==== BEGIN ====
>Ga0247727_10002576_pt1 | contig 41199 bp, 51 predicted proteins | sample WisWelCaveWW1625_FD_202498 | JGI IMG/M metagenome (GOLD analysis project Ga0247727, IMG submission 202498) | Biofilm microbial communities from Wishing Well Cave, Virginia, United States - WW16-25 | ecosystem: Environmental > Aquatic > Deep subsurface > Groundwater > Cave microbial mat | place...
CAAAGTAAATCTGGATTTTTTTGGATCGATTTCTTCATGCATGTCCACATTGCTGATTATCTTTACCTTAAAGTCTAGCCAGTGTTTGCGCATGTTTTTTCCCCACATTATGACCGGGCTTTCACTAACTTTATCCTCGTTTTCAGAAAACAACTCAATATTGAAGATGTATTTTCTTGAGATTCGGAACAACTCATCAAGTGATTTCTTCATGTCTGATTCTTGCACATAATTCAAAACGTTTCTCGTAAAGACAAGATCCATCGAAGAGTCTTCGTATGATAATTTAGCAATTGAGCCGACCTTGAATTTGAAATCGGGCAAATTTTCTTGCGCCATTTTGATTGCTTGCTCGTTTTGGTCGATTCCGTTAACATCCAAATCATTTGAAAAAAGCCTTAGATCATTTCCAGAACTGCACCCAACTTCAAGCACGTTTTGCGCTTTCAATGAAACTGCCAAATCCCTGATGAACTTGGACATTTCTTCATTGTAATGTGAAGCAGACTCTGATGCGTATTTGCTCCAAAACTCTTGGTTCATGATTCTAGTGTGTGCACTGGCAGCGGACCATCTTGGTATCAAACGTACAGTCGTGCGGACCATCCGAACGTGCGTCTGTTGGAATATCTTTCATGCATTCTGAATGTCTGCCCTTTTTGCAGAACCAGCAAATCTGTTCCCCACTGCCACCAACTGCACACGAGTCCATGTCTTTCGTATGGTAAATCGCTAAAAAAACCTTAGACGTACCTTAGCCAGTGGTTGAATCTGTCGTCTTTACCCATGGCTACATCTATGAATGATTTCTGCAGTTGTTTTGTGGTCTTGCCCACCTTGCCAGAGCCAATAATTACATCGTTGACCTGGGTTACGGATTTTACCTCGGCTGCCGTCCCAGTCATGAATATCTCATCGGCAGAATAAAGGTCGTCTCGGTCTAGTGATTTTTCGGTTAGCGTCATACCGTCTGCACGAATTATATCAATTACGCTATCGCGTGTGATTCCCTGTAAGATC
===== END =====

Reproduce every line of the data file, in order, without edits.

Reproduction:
>Ga0247727_10002576_pt1 | contig 41199 bp, 51 predicted proteins | sample WisWelCaveWW1625_FD_202498 | JGI IMG/M metagenome (GOLD analysis project Ga0247727, IMG submission 202498) | Biofilm microbial communities from Wishing Well Cave, Virginia, United States - WW16-25 | ecosystem: Environmental > Aquatic > Deep subsurface > Groundwater > Cave microbial mat | place...
CAAAGTAAATCTGGATTTTTTTGGATCGATTTCTTCATGCATGTCCACATTGCTGATTATCTTTACCTTAAAGTCTAGCCAGTGTTTGCGCATGTTTTTTCCCCACATTATGACCGGGCTTTCACTAACTTTATCCTCGTTTTCAGAAAACAACTCAATATTGAAGATGTATTTTCTTGAGATTCGGAACAACTCATCAAGTGATTTCTTCATGTCTGATTCTTGCACATAATTCAAAACGTTTCTCGTAAAGACAAGATCCATCGAAGAGTCTTCGTATGATAATTTAGCAATTGAGCCGACCTTGAATTTGAAATCGGGCAAATTTTCTTGCGCCATTTTGATTGCTTGCTCGTTTTGGTCGATTCCGTTAACATCCAAATCATTTGAAAAAAGCCTTAGATCATTTCCAGAACTGCACCCAACTTCAAGCACGTTTTGCGCTTTCAATGAAACTGCCAAATCCCTGATGAACTTGGACATTTCTTCATTGTAATGTGAAGCAGACTCTGATGCGTATTTGCTCCAAAACTCTTGGTTCATGATTCTAGTGTGTGCACTGGCAGCGGACCATCTTGGTATCAAACGTACAGTCGTGCGGACCATCCGAACGTGCGTCTGTTGGAATATCTTTCATGCATTCTGAATGTCTGCCCTTTTTGCAGAACCAGCAAATCTGTTCCCCACTGCCACCAACTGCACACGAGTCCATGTCTTTCGTATGGTAAATCGCTAAAAAAACCTTAGACGTACCTTAGCCAGTGGTTGAATCTGTCGTCTTTACCCATGGCTACATCTATGAATGATTTCTGCAGTTGTTTTGTGGTCTTGCCCACCTTGCCAGAGCCAATAATTACATCGTTGACCTGGGTTACGGATTTTACCTCGGCTGCCGTCCCAGTCATGAATATCTCATCGGCAGAATAAAGGTCGTCTCGGTCTAGTGATTTTTCGGTTAGCGTCATACCGTCTGCACGAATTATATCAATTACGCTATCGCGTGTGATTCCCTGTAAGATC